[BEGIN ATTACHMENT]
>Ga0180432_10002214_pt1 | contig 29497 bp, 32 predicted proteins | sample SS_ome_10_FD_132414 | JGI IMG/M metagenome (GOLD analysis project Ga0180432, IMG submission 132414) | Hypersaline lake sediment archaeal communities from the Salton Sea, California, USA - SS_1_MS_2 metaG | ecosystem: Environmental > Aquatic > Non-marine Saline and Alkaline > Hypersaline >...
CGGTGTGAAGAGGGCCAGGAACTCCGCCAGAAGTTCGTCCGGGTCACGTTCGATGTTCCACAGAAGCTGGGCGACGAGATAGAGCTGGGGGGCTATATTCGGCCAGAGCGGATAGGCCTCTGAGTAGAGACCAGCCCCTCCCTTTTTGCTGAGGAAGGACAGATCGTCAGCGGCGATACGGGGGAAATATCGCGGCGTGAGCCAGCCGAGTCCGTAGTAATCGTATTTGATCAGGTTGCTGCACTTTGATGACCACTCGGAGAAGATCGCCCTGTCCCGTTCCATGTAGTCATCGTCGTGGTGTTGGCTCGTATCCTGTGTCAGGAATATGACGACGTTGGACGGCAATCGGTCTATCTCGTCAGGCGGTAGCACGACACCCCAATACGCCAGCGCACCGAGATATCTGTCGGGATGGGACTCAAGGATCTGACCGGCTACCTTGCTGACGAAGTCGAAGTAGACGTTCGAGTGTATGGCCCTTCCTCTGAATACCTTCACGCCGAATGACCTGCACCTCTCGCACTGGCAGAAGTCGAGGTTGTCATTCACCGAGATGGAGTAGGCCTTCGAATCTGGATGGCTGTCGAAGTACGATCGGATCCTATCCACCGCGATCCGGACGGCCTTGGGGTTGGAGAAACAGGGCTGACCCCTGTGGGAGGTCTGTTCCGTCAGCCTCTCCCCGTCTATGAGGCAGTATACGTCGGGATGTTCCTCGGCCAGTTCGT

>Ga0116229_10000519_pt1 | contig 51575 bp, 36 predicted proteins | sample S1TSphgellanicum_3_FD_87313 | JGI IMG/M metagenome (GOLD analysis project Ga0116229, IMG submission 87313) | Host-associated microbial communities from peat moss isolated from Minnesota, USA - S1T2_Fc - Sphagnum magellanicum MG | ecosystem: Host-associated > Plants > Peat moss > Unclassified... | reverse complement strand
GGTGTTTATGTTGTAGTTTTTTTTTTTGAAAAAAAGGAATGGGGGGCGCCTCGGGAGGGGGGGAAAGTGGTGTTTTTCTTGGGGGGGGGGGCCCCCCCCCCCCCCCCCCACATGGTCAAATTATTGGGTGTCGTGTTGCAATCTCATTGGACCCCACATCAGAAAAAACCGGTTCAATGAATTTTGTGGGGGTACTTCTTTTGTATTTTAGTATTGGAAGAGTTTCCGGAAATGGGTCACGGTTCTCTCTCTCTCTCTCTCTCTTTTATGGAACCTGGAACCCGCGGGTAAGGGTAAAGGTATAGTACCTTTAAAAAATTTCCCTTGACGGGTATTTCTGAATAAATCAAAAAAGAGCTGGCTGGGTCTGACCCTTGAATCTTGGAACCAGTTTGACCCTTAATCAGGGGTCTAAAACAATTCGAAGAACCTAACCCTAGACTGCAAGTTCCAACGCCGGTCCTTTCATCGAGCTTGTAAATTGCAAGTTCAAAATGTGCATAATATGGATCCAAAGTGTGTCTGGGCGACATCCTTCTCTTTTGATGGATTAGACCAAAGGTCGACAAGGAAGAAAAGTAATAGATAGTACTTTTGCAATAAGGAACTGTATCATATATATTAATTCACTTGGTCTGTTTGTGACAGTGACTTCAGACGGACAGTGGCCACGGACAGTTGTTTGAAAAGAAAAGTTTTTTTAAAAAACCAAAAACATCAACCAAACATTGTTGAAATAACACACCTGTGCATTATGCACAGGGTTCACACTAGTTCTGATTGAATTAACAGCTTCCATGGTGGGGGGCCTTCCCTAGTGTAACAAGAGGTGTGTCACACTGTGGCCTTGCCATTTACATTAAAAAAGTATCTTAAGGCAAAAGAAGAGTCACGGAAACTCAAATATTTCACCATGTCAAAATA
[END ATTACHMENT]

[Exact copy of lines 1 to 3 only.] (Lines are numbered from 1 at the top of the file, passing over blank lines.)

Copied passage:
>Ga0180432_10002214_pt1 | contig 29497 bp, 32 predicted proteins | sample SS_ome_10_FD_132414 | JGI IMG/M metagenome (GOLD analysis project Ga0180432, IMG submission 132414) | Hypersaline lake sediment archaeal communities from the Salton Sea, California, USA - SS_1_MS_2 metaG | ecosystem: Environmental > Aquatic > Non-marine Saline and Alkaline > Hypersaline >...
CGGTGTGAAGAGGGCCAGGAACTCCGCCAGAAGTTCGTCCGGGTCACGTTCGATGTTCCACAGAAGCTGGGCGACGAGATAGAGCTGGGGGGCTATATTCGGCCAGAGCGGATAGGCCTCTGAGTAGAGACCAGCCCCTCCCTTTTTGCTGAGGAAGGACAGATCGTCAGCGGCGATACGGGGGAAATATCGCGGCGTGAGCCAGCCGAGTCCGTAGTAATCGTATTTGATCAGGTTGCTGCACTTTGATGACCACTCGGAGAAGATCGCCCTGTCCCGTTCCATGTAGTCATCGTCGTGGTGTTGGCTCGTATCCTGTGTCAGGAATATGACGACGTTGGACGGCAATCGGTCTATCTCGTCAGGCGGTAGCACGACACCCCAATACGCCAGCGCACCGAGATATCTGTCGGGATGGGACTCAAGGATCTGACCGGCTACCTTGCTGACGAAGTCGAAGTAGACGTTCGAGTGTATGGCCCTTCCTCTGAATACCTTCACGCCGAATGACCTGCACCTCTCGCACTGGCAGAAGTCGAGGTTGTCATTCACCGAGATGGAGTAGGCCTTCGAATCTGGATGGCTGTCGAAGTACGATCGGATCCTATCCACCGCGATCCGGACGGCCTTGGGGTTGGAGAAACAGGGCTGACCCCTGTGGGAGGTCTGTTCCGTCAGCCTCTCCCCGTCTATGAGGCAGTATACGTCGGGATGTTCCTCGGCCAGTTCGT

>Ga0116229_10000519_pt1 | contig 51575 bp, 36 predicted proteins | sample S1TSphgellanicum_3_FD_87313 | JGI IMG/M metagenome (GOLD analysis project Ga0116229, IMG submission 87313) | Host-associated microbial communities from peat moss isolated from Minnesota, USA - S1T2_Fc - Sphagnum magellanicum MG | ecosystem: Host-associated > Plants > Peat moss > Unclassified... | reverse complement strand